More than 160 books bought off the list - all books they requested and wanted and now can thoroughly enjoy. Thanks so much for participating and watch this fall when we jump back on the list for a holiday book fair!
Thursday, May 16, 2013
Tuesday, May 14, 2013
Ever see or read Jules Verne's Around the World in 80 Days? It tells the story of a gentleman named Phileas Fogg who accepts a wager requiring him to circumnavigate the earth in 80 days' time or forfeit quite a lot of money (£20,000, which, accounting for inflation and all, would be a bit more than $1 million dollars (US) these days). It's a great story, and one I highly recommend for its character development, adventure, and derring-do. But that is not precisely what I'm here to talk about today.
Today, I'm talking about three real-life people who were inspired by Jules Verne's story to travel around the world themselves: Thomas Stevens, who made the trip by bicycle, Nellie Bly, one of the first American reporters to become a celebrity, and Joshua Slocum, a retired sea captain who sailed solo around the world. Specifically, I'm talking about Matt Phelan's remarkable graphic novel about those three individuals, each of whom had their own reasons for their journeys.
Thomas Stevens, 1884
Thomas Stevens decided to leave his job in the mines to seek fame and (hopefully) fortune by riding first across the U.S., then around the world. After traveling from San Francisco to Boston, Stevens secured a sort of sponsorship from the Pope Manufacturing Company. The owner of the company didn't believe that cyclists ought to be paid professionals (hear that, Lance Armstrong?), but he agreed to pay Stevens for his written accounts of his journey.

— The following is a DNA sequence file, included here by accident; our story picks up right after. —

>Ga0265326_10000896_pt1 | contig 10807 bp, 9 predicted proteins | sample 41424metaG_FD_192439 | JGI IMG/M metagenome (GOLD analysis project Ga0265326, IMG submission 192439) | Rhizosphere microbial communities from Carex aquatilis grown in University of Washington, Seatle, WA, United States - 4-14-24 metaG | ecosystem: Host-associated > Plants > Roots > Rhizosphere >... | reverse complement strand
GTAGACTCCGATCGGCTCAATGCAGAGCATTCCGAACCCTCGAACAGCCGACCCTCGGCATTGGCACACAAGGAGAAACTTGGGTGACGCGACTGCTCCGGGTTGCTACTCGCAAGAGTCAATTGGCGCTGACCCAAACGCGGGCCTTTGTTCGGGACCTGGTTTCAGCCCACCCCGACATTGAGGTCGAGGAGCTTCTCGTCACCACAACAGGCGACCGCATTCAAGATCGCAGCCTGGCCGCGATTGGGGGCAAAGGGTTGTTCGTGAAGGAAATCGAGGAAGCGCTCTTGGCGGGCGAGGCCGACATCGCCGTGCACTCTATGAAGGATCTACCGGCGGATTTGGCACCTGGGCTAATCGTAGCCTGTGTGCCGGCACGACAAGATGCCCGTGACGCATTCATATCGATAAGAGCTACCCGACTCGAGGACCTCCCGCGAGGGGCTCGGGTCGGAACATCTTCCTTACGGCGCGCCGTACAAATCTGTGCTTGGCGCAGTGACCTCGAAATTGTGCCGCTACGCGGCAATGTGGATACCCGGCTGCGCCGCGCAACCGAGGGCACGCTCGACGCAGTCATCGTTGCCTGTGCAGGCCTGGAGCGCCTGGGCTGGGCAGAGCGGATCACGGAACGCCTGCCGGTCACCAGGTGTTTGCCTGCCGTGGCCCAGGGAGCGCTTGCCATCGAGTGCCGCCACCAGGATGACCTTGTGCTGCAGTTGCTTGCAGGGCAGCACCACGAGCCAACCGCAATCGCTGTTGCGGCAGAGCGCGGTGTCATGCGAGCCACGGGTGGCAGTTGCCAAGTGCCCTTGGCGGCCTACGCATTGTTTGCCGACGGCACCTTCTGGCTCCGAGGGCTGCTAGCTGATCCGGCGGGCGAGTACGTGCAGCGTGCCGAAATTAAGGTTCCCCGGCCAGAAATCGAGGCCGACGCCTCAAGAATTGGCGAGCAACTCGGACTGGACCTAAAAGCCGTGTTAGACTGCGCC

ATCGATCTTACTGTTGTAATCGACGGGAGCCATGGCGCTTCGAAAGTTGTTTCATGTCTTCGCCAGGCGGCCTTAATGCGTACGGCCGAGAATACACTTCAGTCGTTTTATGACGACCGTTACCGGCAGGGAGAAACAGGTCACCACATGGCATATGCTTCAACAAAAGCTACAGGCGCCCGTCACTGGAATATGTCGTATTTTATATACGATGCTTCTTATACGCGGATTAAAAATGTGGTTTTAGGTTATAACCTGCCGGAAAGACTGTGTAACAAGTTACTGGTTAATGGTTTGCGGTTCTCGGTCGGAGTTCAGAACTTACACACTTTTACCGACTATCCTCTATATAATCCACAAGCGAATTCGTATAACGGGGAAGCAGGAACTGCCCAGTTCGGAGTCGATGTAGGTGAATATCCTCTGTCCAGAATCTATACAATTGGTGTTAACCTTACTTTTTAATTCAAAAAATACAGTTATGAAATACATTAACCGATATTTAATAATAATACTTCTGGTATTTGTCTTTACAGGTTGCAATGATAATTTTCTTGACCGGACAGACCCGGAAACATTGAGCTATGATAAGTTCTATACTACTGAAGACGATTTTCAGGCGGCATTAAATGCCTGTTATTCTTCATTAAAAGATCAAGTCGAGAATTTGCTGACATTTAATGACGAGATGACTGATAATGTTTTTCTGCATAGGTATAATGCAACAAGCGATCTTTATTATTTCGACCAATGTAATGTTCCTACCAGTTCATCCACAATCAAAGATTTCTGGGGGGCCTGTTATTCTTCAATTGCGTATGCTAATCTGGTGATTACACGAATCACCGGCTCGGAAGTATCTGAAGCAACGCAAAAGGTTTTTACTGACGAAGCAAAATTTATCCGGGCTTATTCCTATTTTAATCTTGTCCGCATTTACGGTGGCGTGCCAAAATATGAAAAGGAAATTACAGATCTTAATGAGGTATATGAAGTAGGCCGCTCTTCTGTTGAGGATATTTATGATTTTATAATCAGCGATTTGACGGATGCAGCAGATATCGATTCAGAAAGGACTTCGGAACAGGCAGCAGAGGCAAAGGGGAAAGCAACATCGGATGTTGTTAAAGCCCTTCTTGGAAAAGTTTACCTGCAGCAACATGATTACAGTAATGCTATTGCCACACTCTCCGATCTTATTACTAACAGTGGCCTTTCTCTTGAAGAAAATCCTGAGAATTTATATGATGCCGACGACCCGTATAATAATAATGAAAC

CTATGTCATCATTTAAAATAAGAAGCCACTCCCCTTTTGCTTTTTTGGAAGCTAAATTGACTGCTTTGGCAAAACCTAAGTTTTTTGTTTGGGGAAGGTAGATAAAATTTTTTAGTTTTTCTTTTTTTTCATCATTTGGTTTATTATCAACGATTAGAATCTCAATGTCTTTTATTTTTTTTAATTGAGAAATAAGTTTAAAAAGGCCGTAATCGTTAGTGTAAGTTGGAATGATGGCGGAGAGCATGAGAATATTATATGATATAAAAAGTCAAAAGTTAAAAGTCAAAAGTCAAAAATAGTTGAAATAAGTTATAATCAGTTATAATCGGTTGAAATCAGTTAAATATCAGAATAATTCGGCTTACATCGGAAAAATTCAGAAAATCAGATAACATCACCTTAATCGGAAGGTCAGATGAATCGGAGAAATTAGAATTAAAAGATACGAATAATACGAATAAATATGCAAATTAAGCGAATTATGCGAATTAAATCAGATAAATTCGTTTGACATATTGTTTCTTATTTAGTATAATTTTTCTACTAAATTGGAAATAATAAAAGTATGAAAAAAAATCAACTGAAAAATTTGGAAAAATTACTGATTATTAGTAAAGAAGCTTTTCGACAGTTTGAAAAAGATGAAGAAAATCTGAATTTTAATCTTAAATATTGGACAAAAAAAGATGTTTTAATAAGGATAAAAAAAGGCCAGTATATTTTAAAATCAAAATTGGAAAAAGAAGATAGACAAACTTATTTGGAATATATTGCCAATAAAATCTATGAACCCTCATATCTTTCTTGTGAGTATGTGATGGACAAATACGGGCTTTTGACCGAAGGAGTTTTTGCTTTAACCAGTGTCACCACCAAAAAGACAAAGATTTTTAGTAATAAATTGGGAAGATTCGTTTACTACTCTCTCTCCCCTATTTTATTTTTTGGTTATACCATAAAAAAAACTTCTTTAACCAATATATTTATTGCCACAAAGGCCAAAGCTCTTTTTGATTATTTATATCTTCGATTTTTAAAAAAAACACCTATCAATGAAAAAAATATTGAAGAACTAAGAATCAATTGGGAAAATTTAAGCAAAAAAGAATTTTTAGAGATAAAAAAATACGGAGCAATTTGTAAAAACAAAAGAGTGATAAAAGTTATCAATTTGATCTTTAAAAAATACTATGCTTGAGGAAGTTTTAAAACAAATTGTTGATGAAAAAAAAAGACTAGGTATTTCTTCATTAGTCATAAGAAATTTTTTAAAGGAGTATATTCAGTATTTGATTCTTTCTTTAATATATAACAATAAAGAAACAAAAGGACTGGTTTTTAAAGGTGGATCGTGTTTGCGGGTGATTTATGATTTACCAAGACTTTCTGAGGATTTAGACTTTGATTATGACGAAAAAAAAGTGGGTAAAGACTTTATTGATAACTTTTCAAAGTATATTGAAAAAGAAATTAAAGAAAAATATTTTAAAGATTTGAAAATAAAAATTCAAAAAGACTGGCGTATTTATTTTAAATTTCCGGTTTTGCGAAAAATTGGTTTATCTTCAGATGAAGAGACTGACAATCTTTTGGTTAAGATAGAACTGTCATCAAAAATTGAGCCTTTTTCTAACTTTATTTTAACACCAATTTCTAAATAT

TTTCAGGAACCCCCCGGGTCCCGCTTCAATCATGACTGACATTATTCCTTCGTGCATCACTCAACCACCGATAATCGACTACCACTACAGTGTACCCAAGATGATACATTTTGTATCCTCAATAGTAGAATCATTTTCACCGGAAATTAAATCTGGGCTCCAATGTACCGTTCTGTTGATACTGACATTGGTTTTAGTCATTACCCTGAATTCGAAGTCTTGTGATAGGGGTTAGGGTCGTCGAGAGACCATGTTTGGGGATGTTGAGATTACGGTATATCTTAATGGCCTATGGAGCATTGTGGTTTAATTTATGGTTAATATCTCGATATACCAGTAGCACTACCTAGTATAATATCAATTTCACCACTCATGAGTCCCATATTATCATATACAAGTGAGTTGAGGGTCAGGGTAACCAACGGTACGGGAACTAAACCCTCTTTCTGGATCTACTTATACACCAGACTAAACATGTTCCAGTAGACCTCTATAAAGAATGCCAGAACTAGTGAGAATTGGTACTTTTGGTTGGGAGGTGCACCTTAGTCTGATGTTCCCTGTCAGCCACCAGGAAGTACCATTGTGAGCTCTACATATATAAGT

Monday, May 13, 2013
Thursday, May 9, 2013
The Ultimate Teen Book Guide is a collection of more than 700 book recommendations put together by editors Daniel Hall, Leonie Flynn, and Susan Reuben.
Open this Guide and you'll be opening the door to tons of lovable heroines, deplorable villains, or fantastical worlds....
Ever wonder what your favorite author's favorite book is? Many of today's most popular authors have weighed in on the books they love the most. There are also recommendations by other teens, as well as by librarians, illustrators, editors, and other people who work with and love books.
Wednesday, May 8, 2013
A million thanks to Gina Gagliano at First Second for making it happen.
Monday, May 6, 2013
Friday, May 3, 2013